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UNC scientists describe protein that protects against colon cancer
by Mary Ruth published Apr 13, 2012 last modified Apr 20, 2012 11:32 AM — filed under: , ,
Chapel Hill - A family of proteins is yielding new information about how it contributes to the development of gastrointestinal disease and cancer. A team of UNC scientists reports that in pre-clinical models, the absence of a protein called NLRP12 significantly increases susceptibility to colitis-associated colon cancer.
Located in News / 2012 News
Study recommends national standards for tobacco use treatment
by Mary Ruth published Apr 16, 2012 last modified Apr 16, 2012 12:00 PM — filed under: , ,
National Cancer Institute-designated cancer centers should lead the way
Located in News / 2012 News
Three-dimensional RNA modeling opens scientific doors
by Mary Ruth published Apr 16, 2012 last modified Apr 17, 2012 10:05 AM — filed under: ,
Chapel Hill, NC – In a paper published today in the journal Nature Methods, a team from the University of North Carolina at Chapel Hill demonstrates a simple, cost-effective technique for three-dimensional RNA structure prediction that will help scientists understand the structures, and ultimately the functions, of the RNA molecules that dictate almost every aspect of human cell behavior. When cell behavior goes wrong, diseases – including cancer and metabolic disorders – can be the result.
Located in News / 2012 News
UNC study shows potential to revive abandoned cancer drug by nanoparticle drug delivery
by Mary Ruth published May 02, 2012 last modified May 03, 2012 12:02 PM — filed under: , ,
Current nanomedicine research has focused on the delivery of established and novel therapeutics. But a UNC team is taking a different approach.
Located in News / 2012 News
DeSimone elected into National Academy of Sciences
by Mary Ruth published May 03, 2012 last modified May 03, 2012 10:09 AM — filed under: ,
Dr. Joseph DeSimone, PhD, Chancellor's Eminent Professor of Chemistry at the University of North Carolina at Chapel Hill, has been elected into the National Academy of Sciences, one of the highest honors that a U.S. scientist or engineer can receive.
Located in News / 2012 News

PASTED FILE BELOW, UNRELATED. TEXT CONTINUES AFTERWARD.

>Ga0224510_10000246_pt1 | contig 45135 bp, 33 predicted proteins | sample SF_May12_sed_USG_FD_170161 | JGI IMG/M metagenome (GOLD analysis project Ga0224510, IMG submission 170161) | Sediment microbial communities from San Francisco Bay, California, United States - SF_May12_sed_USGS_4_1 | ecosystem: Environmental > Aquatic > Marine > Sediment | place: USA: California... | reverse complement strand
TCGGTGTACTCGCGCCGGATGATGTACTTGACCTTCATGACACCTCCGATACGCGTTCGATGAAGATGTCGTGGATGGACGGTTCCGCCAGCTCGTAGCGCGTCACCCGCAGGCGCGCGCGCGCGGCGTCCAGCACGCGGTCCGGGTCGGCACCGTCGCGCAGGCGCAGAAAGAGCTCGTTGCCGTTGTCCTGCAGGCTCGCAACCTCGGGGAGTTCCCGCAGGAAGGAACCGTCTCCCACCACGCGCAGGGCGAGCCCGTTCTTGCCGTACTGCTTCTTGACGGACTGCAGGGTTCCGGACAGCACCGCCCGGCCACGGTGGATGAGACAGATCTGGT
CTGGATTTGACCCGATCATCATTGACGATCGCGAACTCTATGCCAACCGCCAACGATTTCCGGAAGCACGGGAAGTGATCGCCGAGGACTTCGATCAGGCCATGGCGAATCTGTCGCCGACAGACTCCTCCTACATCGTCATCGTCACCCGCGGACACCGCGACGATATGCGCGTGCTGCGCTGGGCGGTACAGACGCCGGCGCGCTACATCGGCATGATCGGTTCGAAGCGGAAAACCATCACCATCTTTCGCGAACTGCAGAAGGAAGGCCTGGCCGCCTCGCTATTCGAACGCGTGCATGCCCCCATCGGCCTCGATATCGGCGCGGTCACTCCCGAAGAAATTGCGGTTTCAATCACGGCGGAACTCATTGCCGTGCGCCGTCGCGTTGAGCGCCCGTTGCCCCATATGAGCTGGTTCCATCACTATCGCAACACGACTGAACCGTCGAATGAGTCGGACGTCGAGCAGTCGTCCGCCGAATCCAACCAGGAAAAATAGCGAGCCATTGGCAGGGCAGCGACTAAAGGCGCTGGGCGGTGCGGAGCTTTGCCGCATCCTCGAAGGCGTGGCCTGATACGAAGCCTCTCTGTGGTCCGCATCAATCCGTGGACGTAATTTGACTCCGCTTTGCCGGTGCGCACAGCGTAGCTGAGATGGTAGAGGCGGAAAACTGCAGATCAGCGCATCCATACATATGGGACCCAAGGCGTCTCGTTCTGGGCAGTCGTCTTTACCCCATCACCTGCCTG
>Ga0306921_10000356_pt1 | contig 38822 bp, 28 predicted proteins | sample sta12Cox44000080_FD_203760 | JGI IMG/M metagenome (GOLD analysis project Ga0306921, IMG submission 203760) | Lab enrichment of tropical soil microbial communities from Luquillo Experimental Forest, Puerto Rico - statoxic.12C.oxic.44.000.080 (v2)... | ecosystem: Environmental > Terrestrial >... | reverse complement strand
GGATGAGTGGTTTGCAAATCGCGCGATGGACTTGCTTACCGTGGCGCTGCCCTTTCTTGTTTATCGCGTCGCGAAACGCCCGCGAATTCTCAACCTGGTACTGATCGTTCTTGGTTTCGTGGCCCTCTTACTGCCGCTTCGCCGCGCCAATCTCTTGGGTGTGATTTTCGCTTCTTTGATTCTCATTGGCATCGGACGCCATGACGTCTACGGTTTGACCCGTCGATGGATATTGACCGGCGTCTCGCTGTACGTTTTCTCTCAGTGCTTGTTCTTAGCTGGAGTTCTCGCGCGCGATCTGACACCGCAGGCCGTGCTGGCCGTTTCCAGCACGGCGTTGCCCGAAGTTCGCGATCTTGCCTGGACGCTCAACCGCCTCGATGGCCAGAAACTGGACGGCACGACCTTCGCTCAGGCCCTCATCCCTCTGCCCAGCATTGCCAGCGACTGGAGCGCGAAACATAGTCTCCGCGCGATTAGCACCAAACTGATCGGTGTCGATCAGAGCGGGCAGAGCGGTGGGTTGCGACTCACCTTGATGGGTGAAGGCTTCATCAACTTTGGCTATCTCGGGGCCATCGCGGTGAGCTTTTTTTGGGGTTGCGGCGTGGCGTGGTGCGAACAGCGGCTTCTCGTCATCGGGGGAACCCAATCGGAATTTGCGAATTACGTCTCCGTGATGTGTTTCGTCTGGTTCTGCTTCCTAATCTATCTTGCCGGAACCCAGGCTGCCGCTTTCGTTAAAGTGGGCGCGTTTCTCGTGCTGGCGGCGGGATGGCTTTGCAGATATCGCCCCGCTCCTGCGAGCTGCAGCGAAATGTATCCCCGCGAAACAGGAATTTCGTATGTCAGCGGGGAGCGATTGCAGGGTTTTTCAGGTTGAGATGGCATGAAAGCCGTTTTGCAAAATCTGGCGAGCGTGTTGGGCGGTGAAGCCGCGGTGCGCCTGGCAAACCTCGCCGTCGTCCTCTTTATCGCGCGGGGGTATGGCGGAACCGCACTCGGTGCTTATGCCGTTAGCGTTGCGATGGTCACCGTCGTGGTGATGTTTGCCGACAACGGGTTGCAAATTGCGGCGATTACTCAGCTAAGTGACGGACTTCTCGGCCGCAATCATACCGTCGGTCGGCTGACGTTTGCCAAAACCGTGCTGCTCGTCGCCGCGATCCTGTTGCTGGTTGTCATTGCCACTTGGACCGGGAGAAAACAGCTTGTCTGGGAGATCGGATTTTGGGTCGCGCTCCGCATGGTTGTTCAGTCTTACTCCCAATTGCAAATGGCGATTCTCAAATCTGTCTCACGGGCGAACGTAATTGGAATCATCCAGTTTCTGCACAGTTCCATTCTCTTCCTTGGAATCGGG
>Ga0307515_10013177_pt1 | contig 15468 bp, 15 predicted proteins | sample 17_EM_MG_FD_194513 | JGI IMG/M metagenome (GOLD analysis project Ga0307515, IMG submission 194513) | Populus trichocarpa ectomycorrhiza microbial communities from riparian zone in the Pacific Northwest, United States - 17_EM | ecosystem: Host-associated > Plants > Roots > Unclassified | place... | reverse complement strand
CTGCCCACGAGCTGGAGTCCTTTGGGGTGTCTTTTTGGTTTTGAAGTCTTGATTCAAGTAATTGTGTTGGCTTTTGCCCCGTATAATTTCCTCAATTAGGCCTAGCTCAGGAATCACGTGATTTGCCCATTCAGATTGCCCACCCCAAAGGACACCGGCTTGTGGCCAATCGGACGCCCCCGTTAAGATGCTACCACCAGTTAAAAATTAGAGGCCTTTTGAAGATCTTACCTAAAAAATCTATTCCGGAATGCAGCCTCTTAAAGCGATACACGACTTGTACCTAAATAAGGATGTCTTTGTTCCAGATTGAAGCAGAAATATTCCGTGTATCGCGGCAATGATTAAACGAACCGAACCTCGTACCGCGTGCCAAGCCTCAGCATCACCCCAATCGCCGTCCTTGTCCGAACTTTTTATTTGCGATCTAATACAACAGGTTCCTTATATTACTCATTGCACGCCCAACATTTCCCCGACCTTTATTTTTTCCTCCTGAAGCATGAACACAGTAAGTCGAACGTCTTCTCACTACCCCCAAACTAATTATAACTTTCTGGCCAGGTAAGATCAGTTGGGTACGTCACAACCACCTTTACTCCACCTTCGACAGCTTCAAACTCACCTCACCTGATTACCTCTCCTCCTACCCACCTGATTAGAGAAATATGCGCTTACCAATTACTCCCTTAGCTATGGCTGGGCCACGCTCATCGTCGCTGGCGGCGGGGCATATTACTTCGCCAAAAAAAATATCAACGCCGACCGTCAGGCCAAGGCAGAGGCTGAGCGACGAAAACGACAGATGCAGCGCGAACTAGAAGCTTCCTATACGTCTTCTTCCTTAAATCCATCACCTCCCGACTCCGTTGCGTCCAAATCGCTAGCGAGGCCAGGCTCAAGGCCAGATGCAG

Review study makes recommendations to enhance Cancer Comparative Effectiveness Research
by Mary Ruth published May 03, 2012 — filed under: ,
Which treatment for prostate cancer is most effective? Will a specific combination of cancer drugs increase patient survival for colon cancer? As the pace of scientific discovery continues to accelerate, patients and their providers face more choices and decisions about how to address their health care needs, and information that can help inform their decisions is often hard to find.
Located in News / 2012 News
Der receives grant funding for pancreatic cancer research
by Mary Ruth published May 07, 2012 last modified May 08, 2012 09:56 AM — filed under: , ,
Channing Der, PhD, Sarah Graham Kenan Professor of Pharmacology, received a two-year $200,000 American Association for Cancer Research Innovative grant from the Pancreatic Cancer Action Network. His grant will fund research on the mechanism of ERK inhibition resistance and ERK-dependent pancreatic cancer.
Located in News / 2012 News
Postdoctoral fellow receives DOD Visionary Fellowship Award
by Mary Ruth published May 08, 2012 last modified May 08, 2012 01:05 PM — filed under: , ,
Idoia Garcia, PhD, a postdoctoral fellow in the lab of Timothy Gershon, MD, PhD, has been awarded a Department of Defense Visionary Postdoctoral Fellowship Award. The peer-reviewed award is intended to support exceptionally talented recent medical or other doctoral graduates in their pursuit of cutting-edge, innovative, high-risk/high-impact cancer research during their postdoctoral fellowship.
Located in News / 2012 News
Stem cells poised to self-destruct for the good of the embryo
by Mary Ruth published May 03, 2012 last modified May 09, 2012 09:55 AM — filed under: ,
Embryonic stem cells are primed to kill themselves if damage to their DNA makes them a threat to the developing embryo. UNC researchers reveal how they do it.
Located in News / 2012 News
Thriving on science: in depth with Jason Lieb
by Mary Ruth published May 09, 2012 last modified May 11, 2012 10:21 AM — filed under: ,
Jason Lieb likes to mix it up. A triathlete, he enjoys running, swimming and cycling. In his lab, he works in several model systems: yeast, round worms (C. elegans), fruit flies (Drosophila melanogaster) and human cell lines.
Located in News / 2012 News